During an event, there’s going to be someone you won’t be able to hear well. So if you want to prepare for the time you’re required to hold a mic and be sure everyone will hear you well, this article will give you some tips on how to operate a microphone properly.
Etiquette to Follow
- Go to the event early so you can test it. If you go to an event early, you’ll be able to test the microphone and make adjustments accordingly. When you check the microphone, you should never touch, tap, or blow on it. You might have seen someone doing it either in real life or movies. Doing any of those to the mic is one of the worst actions you could perform to a mic since doing so would damage it. You should instead speak into the mic, and you’ll quickly see if the mic works using a few words. Never use the usual “one two three, testing” or “is this working?”, instead, say “good morning, hello.” Ascertain what kind of mic you are handling. Depending on this, there are a few nuances to know about.
- Keep the mic right in front and just below your mouth one or two inches away. You can practice doing this at your home. Use a pen and hold it an inch or two away from your mouth. Practice keeping the pen in front of your mouth for a while as you try saying things out loud. You should check whether the mic receives noise from the side or the top. If the mic receives from the top, keep the top directed towards your mouth. If the mic receives from the side, keep the mic directly at the front of your lips.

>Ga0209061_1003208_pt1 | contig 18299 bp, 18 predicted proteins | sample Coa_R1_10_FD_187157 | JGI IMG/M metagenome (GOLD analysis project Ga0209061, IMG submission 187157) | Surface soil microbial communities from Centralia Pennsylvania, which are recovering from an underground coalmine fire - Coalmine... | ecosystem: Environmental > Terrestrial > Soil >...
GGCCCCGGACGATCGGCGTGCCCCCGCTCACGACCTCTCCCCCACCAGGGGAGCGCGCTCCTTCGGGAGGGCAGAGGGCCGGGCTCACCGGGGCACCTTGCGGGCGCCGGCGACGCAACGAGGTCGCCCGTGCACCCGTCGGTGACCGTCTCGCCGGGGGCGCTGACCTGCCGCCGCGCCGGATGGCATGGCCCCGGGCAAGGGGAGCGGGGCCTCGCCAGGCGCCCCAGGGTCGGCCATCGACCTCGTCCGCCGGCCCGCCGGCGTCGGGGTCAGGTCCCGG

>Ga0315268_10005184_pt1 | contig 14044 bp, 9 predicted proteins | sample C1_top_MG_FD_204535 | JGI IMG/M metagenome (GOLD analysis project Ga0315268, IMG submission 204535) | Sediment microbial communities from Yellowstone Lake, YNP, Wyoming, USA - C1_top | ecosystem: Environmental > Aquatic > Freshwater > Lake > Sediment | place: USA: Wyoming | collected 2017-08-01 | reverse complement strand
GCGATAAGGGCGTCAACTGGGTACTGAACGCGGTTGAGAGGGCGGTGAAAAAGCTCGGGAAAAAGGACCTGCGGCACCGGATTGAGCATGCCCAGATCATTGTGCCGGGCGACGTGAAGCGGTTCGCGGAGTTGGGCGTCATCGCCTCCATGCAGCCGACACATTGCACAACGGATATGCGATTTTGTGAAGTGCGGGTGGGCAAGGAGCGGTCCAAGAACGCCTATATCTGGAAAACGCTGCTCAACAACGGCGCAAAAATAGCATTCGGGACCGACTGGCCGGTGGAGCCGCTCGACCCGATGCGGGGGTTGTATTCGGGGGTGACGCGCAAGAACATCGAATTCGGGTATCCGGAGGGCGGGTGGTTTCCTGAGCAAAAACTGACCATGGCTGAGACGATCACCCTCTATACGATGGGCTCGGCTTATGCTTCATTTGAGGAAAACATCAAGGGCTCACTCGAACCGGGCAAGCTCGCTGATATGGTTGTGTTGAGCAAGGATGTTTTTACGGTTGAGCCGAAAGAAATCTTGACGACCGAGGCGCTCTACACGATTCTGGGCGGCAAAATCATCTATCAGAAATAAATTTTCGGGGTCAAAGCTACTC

- If the mic is on a stand, turn your body to face towards it. When you’re using a microphone that is mounted on stands, to keep the quality and volume the best it can be, you should keep your body facing towards the mic. So if you take a step in any direction, you have to keep your face and body turned towards the mic, while keeping your mouth one inch away from the microphone. If the mic is on a stand on a table, then you have to make sure the mic is one inch and facing you when you turn your head.
- Know that using a lapel microphone that is wireless isn’t easy. These lapel microphones may seem incredible as they let the one using it to walk around freely without worrying about holding anything, but they have pros and cons. The best thing about this type of mic is that you’ll have free hands. The worst thing about it is that it’s sensitive to getting moved and will not follow your voice. So unless you adapt your volume when you turn your head, the quality and the volume of the sound will fall.
- When you hold a microphone in your hand, do not point it downwards. When you let a microphone hang and face downwards, you’ll cause deafening feedback and irritating sounds. So make sure to keep the mic upright and close to you, which makes it easy to move the mic up toward your voice.